Transporting cats for a rescue


I had the opportunity to pick up kittens/cats that were spayed/neutered. It sounds simple enough. Just put the cat carriers in the car then go drop them off. However, it was so exciting to go, and was more involved than realized! The carriers were labeled with their names and gender to help us sort the kittens so they went back to the correct foster. The kittens are meowing for attention, some are still groggy, and some are already hanging out. The one set meowed the entire way home! (Who doesn’t love kitten meows?!) Paperwork was collected for proof of shots and surgery that has to go with the kitten when they are adopted. There will be a delay in adoption for a kitten because it was unable to be neutered and will have to go back.

It’s a very exciting and busy time for the rescue because not only are we getting kittens ready for adoption, but we also have feral cats that need to be fixed so they can be returned to where they are found. I had a feral cat that I transported and I was uncertain at first. She was covered in a towel and I let her be. She was calm and wanted to be left alone. More scared than anything and wanted to escape, not harm anyone. I only knew this because of how well the foster knows their cats. It didn’t meet many fosters, but it was nice to start building a relationship and seeing what their needs are. (I got my “kitten fix” in after transporting!)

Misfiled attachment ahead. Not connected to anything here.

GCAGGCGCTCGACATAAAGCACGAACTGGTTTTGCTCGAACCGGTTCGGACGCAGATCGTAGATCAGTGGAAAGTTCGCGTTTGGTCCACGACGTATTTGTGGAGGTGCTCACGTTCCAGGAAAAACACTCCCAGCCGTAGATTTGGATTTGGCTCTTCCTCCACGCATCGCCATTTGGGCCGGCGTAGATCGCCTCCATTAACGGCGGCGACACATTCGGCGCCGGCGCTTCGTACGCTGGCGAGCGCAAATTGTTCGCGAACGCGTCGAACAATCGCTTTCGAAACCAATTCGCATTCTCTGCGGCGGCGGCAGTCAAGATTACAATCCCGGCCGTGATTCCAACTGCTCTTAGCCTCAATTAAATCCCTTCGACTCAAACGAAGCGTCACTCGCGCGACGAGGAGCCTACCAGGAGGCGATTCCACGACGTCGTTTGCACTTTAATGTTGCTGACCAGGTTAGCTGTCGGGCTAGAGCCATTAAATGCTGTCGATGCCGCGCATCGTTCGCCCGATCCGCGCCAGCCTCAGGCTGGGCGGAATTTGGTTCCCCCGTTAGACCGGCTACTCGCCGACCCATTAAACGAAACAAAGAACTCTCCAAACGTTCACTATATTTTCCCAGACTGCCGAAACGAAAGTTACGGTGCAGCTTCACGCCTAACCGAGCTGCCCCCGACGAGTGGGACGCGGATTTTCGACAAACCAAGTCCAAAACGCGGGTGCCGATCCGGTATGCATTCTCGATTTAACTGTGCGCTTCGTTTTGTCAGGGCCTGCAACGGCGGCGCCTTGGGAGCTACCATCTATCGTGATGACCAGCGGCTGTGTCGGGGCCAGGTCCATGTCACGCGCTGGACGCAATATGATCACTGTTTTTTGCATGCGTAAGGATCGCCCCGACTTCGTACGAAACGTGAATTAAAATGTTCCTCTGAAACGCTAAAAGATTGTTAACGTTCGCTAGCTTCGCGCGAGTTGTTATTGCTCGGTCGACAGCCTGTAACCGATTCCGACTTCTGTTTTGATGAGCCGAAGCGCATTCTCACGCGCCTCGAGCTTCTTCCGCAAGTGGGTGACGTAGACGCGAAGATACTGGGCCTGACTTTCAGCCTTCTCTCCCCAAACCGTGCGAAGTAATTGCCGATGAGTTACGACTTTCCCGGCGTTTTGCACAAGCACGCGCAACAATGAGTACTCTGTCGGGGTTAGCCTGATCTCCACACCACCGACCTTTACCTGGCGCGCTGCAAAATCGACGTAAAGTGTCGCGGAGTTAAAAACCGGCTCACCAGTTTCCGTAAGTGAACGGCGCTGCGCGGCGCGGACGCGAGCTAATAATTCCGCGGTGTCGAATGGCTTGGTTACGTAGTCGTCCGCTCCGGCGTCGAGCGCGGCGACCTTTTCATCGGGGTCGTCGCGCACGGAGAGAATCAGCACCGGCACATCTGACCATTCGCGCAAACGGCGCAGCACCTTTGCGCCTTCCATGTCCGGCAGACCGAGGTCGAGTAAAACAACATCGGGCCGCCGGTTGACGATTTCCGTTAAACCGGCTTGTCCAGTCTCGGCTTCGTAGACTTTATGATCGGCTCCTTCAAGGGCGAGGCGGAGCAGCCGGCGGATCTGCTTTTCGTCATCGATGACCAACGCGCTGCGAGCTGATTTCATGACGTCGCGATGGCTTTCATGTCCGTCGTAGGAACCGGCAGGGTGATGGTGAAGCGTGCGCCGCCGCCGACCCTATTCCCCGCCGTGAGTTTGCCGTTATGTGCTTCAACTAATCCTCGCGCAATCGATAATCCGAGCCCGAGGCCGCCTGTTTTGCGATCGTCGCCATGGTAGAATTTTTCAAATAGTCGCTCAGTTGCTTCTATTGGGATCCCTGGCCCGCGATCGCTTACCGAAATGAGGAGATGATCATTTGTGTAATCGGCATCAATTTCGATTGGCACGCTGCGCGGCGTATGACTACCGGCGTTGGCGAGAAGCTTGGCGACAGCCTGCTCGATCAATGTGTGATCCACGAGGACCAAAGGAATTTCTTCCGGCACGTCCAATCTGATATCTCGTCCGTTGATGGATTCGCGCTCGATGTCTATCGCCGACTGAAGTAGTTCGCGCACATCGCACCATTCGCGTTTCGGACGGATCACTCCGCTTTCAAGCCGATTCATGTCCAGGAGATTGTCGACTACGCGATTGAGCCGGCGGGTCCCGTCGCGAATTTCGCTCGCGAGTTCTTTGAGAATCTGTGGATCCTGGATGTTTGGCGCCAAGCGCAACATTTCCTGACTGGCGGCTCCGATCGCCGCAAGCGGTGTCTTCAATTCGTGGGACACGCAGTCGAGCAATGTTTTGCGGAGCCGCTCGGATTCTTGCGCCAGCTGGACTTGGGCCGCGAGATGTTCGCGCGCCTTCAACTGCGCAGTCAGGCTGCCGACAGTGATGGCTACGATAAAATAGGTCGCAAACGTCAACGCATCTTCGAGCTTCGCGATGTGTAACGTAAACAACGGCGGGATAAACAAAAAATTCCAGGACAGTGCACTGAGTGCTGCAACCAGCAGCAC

Transporting was an easier job, but it is so important and part of the rescue’s mission. It benefits the community with a decrease in feral cat population and placing adoptable cats into loving homes. It took maybe two and half hours out of my day, but can you say no to kittens?!

Lauren Butler
Lauren Butler

A cat-mom to three adorable cats and one bunny, our “SHERO” RN, and an awesome volunteer who isn’t afraid of taking on any job within the rescue.